• Project submissions and deadlines. Plan carefully when projects are due. While most students prefer to work on an assignment over the weekend and submit early on a Monday morning, the days preceding submission is often the time that students have the most queries or requests for extensions of time. If the teacher does not intend to be available over the weekend, it is essential they clearly indicate to students that any such issues need to be forwarded to the teacher before the weekend

Be flexible

Finally, and most important, you must be flexible if you want to build rapport with your learners.

  • Be flexible when you get to know your learners.
  • Be flexible when learners get to know each other.
  • Be flexible working around deadlines.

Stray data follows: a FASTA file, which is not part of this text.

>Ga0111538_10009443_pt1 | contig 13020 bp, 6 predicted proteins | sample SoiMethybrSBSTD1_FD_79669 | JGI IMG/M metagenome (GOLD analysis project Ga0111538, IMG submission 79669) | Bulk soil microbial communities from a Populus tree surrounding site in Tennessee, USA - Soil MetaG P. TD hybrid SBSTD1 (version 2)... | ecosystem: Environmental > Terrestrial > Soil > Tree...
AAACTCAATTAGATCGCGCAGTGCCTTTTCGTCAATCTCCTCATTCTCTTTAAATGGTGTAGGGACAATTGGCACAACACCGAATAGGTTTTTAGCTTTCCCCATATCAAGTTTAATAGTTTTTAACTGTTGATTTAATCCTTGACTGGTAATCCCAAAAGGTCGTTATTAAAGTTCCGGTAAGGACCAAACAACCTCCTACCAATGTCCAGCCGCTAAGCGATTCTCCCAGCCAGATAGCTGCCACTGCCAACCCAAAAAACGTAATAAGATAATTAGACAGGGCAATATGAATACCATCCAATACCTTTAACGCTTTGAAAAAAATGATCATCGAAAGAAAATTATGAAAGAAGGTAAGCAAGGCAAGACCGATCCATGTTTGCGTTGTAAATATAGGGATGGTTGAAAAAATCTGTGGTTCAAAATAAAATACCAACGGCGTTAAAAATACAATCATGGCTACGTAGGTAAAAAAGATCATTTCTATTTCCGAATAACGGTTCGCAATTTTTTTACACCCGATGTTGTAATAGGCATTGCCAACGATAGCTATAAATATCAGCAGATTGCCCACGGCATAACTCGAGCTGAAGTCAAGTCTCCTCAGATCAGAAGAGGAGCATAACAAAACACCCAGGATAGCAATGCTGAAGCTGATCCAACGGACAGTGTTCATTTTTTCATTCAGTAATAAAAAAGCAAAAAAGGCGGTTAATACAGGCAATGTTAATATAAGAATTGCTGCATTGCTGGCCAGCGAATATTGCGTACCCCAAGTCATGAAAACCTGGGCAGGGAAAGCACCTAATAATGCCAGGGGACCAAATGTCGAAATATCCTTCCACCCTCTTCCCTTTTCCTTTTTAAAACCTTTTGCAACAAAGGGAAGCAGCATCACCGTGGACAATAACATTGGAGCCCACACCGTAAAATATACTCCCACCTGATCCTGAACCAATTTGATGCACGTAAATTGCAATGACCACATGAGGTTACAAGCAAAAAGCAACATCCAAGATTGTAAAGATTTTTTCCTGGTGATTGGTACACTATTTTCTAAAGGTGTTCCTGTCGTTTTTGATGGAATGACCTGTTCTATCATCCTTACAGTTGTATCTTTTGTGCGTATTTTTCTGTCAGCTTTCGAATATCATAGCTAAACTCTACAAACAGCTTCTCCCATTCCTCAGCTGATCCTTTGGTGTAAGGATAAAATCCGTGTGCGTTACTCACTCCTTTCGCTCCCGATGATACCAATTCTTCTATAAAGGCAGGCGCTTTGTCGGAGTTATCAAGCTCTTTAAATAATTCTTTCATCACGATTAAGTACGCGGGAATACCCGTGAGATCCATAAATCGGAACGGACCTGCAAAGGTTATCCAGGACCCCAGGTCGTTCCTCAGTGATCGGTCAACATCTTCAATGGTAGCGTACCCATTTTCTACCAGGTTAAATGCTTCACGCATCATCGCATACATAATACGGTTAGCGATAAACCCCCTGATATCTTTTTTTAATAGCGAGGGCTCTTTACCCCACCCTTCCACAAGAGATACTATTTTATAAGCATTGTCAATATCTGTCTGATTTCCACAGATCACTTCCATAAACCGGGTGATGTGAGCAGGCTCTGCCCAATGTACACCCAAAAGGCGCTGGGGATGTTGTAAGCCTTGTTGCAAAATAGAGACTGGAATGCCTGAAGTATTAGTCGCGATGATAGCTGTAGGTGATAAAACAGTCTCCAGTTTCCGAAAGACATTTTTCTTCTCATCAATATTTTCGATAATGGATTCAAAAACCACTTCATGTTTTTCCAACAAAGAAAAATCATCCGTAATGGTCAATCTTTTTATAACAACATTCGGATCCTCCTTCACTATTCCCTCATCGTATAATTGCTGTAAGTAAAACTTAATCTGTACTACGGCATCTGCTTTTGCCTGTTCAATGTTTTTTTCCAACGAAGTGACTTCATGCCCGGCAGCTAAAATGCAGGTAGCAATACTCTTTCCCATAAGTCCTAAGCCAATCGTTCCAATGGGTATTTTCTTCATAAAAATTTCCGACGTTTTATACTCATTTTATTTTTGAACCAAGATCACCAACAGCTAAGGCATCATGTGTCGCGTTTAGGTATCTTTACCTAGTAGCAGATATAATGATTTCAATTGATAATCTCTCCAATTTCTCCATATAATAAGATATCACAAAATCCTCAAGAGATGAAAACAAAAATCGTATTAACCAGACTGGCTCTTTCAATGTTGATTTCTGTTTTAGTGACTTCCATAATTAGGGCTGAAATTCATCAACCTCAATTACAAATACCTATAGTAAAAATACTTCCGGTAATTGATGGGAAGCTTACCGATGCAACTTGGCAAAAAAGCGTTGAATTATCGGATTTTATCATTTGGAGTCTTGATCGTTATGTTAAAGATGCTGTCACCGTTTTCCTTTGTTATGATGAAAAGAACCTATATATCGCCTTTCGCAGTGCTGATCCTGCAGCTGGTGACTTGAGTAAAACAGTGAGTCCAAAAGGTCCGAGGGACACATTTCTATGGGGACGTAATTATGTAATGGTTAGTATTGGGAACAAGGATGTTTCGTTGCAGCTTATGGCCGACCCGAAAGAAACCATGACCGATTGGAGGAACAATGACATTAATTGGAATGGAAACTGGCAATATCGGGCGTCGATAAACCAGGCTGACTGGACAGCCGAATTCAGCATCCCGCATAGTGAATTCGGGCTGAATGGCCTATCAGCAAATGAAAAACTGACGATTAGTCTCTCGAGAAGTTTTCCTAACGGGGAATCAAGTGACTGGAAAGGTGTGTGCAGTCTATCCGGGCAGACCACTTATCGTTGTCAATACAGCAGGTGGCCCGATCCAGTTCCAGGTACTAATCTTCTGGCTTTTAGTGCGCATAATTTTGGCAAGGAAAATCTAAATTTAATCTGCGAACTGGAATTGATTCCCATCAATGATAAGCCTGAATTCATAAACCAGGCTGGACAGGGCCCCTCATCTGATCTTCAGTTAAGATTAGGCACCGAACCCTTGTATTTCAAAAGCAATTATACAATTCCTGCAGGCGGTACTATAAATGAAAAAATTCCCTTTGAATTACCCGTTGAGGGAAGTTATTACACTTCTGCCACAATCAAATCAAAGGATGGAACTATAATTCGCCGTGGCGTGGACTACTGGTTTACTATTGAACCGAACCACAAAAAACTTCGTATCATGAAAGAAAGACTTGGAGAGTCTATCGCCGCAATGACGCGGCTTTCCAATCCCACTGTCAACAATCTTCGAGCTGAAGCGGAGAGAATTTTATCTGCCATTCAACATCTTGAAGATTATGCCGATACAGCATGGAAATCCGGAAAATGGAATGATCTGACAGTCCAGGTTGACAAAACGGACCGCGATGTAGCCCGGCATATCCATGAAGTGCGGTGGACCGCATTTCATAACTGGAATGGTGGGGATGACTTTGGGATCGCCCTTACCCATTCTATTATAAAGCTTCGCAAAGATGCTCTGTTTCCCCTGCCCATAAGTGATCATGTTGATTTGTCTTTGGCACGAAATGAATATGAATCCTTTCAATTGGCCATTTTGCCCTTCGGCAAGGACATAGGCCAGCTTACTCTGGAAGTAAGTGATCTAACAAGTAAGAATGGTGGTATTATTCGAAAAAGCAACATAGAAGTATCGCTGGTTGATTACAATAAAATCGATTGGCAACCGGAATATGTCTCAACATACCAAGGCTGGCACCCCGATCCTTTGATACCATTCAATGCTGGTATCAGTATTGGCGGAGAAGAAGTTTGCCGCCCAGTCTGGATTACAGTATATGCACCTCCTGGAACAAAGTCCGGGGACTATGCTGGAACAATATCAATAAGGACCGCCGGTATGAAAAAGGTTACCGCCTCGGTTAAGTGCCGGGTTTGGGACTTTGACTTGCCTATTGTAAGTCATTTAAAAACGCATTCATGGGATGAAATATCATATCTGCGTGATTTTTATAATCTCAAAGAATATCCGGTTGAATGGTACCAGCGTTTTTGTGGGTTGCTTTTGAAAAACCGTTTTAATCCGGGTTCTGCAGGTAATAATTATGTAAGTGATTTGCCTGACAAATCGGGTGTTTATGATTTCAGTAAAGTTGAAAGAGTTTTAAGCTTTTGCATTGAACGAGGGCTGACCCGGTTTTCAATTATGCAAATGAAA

• Be flexible creating an atmosphere that enhances learning.

Practice Intention

Teaching online is not about your course content Teaching online is about moving from pouring facts and figures into learners heads to pouring energy into what is right with each student with intention.   It’s about the interactions you have with your learners and the way you facilitate learning related to the course content.  Intentionally change your thinking  from content delivery to connecting to the essence of who you are with the essence of who your learners are by; fostering student engagement, stimulating intellectual development, and building rapport.

Shared From:

Unit 6- Practice

Complete the following practice: Teaching Online Action Plan-Week 6

Unit 6- Self-Assessment & Badge

Complete the following self-assessment: